A cryptographic hash algorithm is a function which takes a variable size input and produces a fixed size output. The algorithm makes it difficult to predict the output for a given input, find two inputs with the same output, or reconstruct the input from the output.

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PGP String to Key specifiers

I've been reading through the PGP Standard and here I'm a little confused. This section is discussing converting string data to a session key. I'm confused about the paragraph in bold. First off, what ...
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How can I map arbitrary group elements to unique integers without using Hash functions?

Let's say, I have a group $G$ of large prime order $p$. A set $S$ consists of $n$ random elements chosen from $G$. Without using a collision resistant hash function $H$, how can I map elements of $G$ ...
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Is there an encryption that is only reversible with a key?

I'm thinking about man-in-the-middle attacks during a website login, and started wondering about reversible encryption. What I'm imagining is an encryption that takes input ...
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LT codes with Homomorphic hashing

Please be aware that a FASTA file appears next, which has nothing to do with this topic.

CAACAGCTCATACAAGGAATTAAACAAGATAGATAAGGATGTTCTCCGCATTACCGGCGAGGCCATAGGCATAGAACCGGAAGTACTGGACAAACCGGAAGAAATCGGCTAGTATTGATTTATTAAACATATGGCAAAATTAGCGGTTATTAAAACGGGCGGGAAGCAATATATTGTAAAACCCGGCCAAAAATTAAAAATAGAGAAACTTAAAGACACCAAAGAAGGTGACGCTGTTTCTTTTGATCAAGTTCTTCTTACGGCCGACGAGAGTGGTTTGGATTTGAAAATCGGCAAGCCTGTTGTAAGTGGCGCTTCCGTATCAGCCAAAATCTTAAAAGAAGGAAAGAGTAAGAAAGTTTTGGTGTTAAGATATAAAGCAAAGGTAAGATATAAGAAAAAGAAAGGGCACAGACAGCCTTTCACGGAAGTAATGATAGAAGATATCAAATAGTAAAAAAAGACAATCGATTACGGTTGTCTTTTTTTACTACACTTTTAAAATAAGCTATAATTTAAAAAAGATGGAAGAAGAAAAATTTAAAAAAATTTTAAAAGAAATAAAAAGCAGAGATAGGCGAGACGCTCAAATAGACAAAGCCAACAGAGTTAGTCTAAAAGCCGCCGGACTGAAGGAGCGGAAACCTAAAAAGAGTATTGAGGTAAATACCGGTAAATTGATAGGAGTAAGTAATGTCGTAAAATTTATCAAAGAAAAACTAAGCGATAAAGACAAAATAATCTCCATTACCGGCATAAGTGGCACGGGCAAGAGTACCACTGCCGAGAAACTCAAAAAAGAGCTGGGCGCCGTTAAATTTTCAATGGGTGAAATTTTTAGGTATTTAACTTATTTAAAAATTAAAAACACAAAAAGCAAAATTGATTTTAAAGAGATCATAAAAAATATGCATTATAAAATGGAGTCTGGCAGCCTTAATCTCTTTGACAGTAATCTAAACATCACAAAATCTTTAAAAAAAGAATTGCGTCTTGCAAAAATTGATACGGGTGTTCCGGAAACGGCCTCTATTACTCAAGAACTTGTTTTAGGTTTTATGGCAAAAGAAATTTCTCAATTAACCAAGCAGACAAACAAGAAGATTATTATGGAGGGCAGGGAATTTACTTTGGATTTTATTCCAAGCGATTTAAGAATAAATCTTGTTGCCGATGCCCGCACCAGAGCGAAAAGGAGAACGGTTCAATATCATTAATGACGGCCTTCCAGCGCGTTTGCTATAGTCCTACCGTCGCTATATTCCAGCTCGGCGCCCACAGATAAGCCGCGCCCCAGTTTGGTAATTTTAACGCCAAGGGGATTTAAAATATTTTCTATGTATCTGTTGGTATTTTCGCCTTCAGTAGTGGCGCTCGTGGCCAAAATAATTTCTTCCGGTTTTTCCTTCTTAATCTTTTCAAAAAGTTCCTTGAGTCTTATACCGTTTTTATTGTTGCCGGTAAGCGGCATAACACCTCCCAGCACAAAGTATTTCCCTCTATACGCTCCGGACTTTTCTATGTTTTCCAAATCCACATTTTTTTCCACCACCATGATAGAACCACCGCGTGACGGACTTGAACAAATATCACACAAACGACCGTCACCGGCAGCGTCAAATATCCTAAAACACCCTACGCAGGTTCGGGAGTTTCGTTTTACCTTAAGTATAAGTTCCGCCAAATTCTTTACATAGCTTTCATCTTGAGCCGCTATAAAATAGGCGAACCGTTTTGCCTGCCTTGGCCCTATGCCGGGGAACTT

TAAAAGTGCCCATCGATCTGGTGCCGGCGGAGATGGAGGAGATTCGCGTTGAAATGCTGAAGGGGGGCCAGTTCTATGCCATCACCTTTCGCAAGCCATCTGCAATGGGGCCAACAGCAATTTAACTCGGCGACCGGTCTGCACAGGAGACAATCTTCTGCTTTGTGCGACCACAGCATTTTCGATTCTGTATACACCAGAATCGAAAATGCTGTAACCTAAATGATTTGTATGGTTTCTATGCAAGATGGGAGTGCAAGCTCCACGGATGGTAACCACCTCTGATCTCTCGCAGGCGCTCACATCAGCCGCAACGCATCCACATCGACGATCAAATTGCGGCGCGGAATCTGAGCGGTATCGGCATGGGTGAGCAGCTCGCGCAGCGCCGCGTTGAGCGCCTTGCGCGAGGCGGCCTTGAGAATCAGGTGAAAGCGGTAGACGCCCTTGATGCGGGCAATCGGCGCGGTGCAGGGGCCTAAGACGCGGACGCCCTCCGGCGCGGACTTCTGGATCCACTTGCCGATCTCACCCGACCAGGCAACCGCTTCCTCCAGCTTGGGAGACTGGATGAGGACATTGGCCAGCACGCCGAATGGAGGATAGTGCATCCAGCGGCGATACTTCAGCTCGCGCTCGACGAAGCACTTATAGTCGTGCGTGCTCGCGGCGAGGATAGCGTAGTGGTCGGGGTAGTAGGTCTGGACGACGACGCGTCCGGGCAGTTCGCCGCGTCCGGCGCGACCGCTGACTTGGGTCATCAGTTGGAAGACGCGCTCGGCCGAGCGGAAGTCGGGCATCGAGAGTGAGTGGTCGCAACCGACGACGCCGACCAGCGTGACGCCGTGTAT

I have been working on a project implementing LT codes with Homomorphic hashing (inspired from http://blog.notdot.net/2012/08/Damn-Cool-Algorithms-Homomorphic-Hashing and ...
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Will hashing over and over eventually give the same hash?

There are many cases in maths where doing the same thing over and over again will bring you closer to a value. Derivation of polynomials is the striking example: no matter what you start with, you end ...
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HMAC definition by using only one key

Suppose $H$ is a hash function; why is $H(k||H(k||m))$ not secure? See this HMAC definition. In there, indeed two keys are used and the mac algorithm is $H(k_1 ||H(k_2 ||m))$ . Why don't we use ...
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Prove preimage resistance property

Let $ f : \{0,1\}^* \rightarrow \{0,1\}^n$ and $ g : \{0,1\}^* \rightarrow \{0,1\}^m$. $h$ is created by concatenate f and g: $ h : \{0,1\}^* \to \{0,1\}^{n+m}$ with $h(x) = f(x) || g(x)$. How do I ...
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Does Keccak have an eTCR mode?